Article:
The second sequel in the "Matrix" series is a great companion piece to its predecessors, but as a separate entity falls short of being completely satisfying like the first two films were. Not much in the way of plot or specifics exist here; the essential function of the film is to deliver a two-hour climax, which was set up via the events of "Reloaded." The ending is at least satisfying, but you can't help but wonder if this installment could have given us so much more than what it currently does.

MY LITTLE EYE / (R)
Four strangers are invited to participate in a reality internet show that puts them into an abandoned house in the mountains away from all human contact. The catch? If even one of them leaves, then none of them get the impending prize money. Adopts traits from "The Blair Witch Project" as well as TV's "Big Brother," but the payoff is so implausible and stupid that you wonder why anyone even bothered in the first place.

MYSTIC RIVER / (R)
Clint Eastwood's latest directorial effort examines the fragmented lives of three friends who survived a childhood trauma and are now dealing with equally-devastating ones in the present. Sean Penn and Tim Robbins are great in the way they deliver on emotion without seeming overzealous in the effort, and the screenplay has a certain Shakespearean quality about it in the ways it deals with relationships, personal tragedies and sadistic forms of revenge.

OLD SCHOOL / (R)
The latest gross-out buddy comedy is a return to the tradition of the greats, eyeing itself more on character reactions rather than specific ploys of extreme perversion. Will Ferrell is outwardly brilliant as Frank the Tank, a guy who is so dimwitted he barely remembers his own name half the time. Lots of great isolated scenes as well, such as one involving Andy Dick teaching a class on oral sex. Not overstated or even emphasized by plot, but funny and watchable regardless.

OPEN RANGE / (R)
Kevin Costner's lastest excursion is another one of those personal revenge tales he is familiar with, but one that at least draws solid performances and doesn't seem to insult the audience in terms of plot specifics like "The Postman" did. Robert Duvall is the highlight as a fellow loner who offers wisdom and opinion through very witty dialogue, and the scenes in which he and Costner engage in gunplay with enemies who murdered one of their own friends are great in terms of delivering tension.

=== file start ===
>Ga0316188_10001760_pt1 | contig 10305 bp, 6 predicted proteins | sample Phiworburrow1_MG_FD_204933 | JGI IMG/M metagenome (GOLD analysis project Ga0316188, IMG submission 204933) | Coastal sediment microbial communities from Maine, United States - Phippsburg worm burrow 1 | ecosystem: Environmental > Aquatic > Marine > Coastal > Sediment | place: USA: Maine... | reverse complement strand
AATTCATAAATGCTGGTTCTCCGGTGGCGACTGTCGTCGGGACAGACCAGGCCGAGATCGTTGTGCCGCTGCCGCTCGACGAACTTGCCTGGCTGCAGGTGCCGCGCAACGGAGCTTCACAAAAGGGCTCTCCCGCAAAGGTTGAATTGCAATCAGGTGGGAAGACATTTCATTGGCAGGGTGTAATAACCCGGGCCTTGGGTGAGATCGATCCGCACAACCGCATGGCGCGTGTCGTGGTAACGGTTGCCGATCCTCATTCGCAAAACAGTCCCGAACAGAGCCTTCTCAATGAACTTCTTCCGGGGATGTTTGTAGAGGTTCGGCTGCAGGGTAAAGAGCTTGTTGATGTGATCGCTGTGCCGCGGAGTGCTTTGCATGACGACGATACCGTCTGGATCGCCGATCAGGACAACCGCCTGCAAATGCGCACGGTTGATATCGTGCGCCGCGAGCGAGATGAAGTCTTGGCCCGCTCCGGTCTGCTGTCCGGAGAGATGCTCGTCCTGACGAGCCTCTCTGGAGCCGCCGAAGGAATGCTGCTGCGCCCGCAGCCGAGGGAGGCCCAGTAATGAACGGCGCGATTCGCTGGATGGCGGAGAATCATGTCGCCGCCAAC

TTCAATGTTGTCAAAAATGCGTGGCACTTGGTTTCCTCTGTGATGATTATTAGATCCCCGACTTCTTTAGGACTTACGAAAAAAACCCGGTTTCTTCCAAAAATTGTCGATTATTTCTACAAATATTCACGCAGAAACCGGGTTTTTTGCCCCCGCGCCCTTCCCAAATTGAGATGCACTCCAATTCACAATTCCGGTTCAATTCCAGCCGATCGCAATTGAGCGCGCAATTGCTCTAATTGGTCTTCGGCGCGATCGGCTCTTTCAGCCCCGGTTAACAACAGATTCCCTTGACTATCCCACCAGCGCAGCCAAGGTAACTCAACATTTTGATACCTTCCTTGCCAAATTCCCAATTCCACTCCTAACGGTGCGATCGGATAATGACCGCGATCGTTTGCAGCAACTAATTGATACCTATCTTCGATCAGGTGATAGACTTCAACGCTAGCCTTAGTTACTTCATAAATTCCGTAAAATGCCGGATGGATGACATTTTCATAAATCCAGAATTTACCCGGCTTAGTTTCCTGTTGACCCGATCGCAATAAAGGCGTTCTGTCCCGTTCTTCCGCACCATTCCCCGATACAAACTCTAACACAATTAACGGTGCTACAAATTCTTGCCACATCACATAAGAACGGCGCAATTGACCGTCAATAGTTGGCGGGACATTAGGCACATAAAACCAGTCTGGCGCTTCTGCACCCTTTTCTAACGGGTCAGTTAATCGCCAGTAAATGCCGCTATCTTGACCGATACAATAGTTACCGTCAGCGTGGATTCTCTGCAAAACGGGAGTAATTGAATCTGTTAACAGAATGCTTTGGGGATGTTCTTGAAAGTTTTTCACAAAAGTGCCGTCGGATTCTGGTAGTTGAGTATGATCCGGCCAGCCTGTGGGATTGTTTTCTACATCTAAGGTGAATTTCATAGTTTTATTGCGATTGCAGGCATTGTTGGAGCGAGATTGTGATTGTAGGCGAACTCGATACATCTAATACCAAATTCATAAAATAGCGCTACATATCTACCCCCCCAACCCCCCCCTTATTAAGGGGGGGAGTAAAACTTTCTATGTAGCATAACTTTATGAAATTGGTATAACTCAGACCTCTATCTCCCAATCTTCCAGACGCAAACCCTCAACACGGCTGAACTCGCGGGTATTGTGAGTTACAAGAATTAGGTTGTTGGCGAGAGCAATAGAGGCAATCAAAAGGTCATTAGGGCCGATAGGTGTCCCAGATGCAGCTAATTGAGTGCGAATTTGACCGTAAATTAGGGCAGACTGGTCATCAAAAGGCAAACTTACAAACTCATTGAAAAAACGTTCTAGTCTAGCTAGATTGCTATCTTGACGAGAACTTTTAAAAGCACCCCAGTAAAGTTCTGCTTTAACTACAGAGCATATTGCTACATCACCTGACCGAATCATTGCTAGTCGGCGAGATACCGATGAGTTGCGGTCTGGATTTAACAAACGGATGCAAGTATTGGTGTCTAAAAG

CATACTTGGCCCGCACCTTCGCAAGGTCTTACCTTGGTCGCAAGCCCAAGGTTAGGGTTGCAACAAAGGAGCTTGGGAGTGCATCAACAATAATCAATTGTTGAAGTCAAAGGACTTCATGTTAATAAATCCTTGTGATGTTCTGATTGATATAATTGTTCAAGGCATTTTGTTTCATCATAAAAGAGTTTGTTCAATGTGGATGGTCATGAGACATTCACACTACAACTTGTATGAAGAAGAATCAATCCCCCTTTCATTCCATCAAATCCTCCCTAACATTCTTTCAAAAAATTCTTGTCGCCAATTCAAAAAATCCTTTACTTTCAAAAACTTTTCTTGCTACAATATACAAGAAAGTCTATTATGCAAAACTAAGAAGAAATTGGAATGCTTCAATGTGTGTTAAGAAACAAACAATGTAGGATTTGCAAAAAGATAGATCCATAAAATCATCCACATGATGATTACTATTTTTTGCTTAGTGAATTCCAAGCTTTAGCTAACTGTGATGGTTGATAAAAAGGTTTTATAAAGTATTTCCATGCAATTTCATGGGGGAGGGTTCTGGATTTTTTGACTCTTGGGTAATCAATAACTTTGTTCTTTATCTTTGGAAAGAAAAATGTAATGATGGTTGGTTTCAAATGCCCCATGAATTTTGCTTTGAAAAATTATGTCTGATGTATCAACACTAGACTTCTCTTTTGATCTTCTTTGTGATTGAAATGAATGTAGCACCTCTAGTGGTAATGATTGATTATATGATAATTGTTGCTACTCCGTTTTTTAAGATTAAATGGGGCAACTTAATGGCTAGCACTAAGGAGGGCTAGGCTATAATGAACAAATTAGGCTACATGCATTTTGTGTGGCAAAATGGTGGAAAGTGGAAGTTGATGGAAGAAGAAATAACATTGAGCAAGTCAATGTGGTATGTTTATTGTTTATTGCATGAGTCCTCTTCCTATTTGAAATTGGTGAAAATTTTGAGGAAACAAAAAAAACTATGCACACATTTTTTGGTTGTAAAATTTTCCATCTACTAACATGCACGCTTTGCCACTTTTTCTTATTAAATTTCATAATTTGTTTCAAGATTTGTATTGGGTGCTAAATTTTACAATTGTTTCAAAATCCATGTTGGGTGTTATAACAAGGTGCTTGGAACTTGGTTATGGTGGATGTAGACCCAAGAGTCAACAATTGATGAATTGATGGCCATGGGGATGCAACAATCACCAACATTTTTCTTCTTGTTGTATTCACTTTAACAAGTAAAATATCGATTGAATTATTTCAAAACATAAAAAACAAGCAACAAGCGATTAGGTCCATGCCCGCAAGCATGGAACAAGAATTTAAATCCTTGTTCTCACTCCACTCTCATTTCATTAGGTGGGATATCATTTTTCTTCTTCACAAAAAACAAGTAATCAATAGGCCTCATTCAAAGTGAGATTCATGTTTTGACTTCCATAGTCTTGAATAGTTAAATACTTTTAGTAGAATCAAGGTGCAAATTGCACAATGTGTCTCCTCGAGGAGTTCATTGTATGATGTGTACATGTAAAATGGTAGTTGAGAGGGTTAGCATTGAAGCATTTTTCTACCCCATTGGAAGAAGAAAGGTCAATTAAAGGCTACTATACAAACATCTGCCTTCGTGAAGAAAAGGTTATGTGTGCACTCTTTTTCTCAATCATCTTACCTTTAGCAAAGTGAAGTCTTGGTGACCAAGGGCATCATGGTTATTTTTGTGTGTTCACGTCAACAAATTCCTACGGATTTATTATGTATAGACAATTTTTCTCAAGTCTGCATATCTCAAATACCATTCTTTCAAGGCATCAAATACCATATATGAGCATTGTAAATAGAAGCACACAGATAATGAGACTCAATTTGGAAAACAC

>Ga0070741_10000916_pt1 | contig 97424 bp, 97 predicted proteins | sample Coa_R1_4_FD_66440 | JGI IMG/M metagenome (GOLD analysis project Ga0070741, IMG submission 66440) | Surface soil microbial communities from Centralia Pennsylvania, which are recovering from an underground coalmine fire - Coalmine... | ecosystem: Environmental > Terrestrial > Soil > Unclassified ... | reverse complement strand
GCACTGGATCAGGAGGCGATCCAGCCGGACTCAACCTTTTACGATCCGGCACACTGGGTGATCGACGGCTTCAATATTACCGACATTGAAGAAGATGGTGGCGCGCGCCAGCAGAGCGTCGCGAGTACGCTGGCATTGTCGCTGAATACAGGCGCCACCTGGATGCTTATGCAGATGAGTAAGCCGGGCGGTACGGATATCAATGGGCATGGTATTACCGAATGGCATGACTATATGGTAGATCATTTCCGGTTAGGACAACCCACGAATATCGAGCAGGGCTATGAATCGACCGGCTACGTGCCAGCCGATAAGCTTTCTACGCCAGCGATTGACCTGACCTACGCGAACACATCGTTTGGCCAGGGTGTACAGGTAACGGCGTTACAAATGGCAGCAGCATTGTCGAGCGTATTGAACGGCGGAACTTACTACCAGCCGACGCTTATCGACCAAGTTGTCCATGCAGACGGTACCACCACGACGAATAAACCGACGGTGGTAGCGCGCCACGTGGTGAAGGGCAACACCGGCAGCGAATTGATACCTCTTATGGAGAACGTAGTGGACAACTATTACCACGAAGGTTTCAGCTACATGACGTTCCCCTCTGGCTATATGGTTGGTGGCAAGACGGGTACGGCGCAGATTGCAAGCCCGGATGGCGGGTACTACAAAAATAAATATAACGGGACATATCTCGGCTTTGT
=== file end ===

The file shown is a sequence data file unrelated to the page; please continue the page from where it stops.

PHONE BOOTH / (PG-13)
Joel Schumacher gives us 80 minutes of pure and uncomprimised tension in this brilliant little thriller, in which a sniper lures a hot-shot publicist into a phone booth and holds him there even while surrounding authorities are threatening him for supposedly killing an innocent pedestrian. The setup is brief and taut, but the emotional core of the script is extremely driving; it's like watching events directly on the front lines. Colin Farrell easily gives his best performance to date as the morally-corrupt anti-hero who is about to be given his just-desserts, and there is a special surprise waiting for some of us when the identity of the sniper is revealed. One of 2003's best films.

PIECES OF APRIL / (PG-13)
A family with countless personal problems must put aside the past and come together in the present in this Thanksgiving-day drama starring Katie Holmes and Patricia Clarkson (among others). April is a woman living in the city detached from her family unit, and she invites them all to her place for the holiday knowing that her mother (Clarkson) has very little time left after her battle against breast cancer. Can differences be put aside and new memories be made? That's the focus of the effective story, although the low-budget digital photography of the film tends to be more of a distraction to the message than a benefactor.

PIRATES OF THE CARIBBEAN / (PG-13)
Johnny Depp gives a riot of a performance in this piratey adventure about stolen aztec gold and the curse it has put on those unfortunate pirates who stole it. The goal to remove the curse, alas, reels in two innocent lovers as a result, and a plot of swashbuckling adventure ensues. The movie is exciting and fast-paced, but it's also too long and over-emphasized during crucial action sequences.

THE RECRUIT / (PG-13)
Al Pacino plays a CIA recruiter who has acquired a young and talented computer expert played by Colin Farrel for Central Intelligence training. But who what purpose, we ask? The movie doesn't have much of a clue about anything, other than telling us that "everything is a test," throwing characters into sticky situations and then yanking out the rug from underneath us like it's some sort of colossal surprise. Boring, confusing, and infuriating.

RUNAWAY JURY / (PG-13)
The first film adaptation of a John Grisham novel that I can recall admiring. John Cusack and Rachel Weisz star as people whose involvement in a firearm trial's jury reveals secret vendettas, but their efforts may or may not be comprimised when a powerful tycoon behind the prosecution (played by Gene Hackman) seems to have his own personal goals in mind as well. A war of the wits and ethics are put to the test in this constantly-exciting legal thriller.

SECRETARY / (R)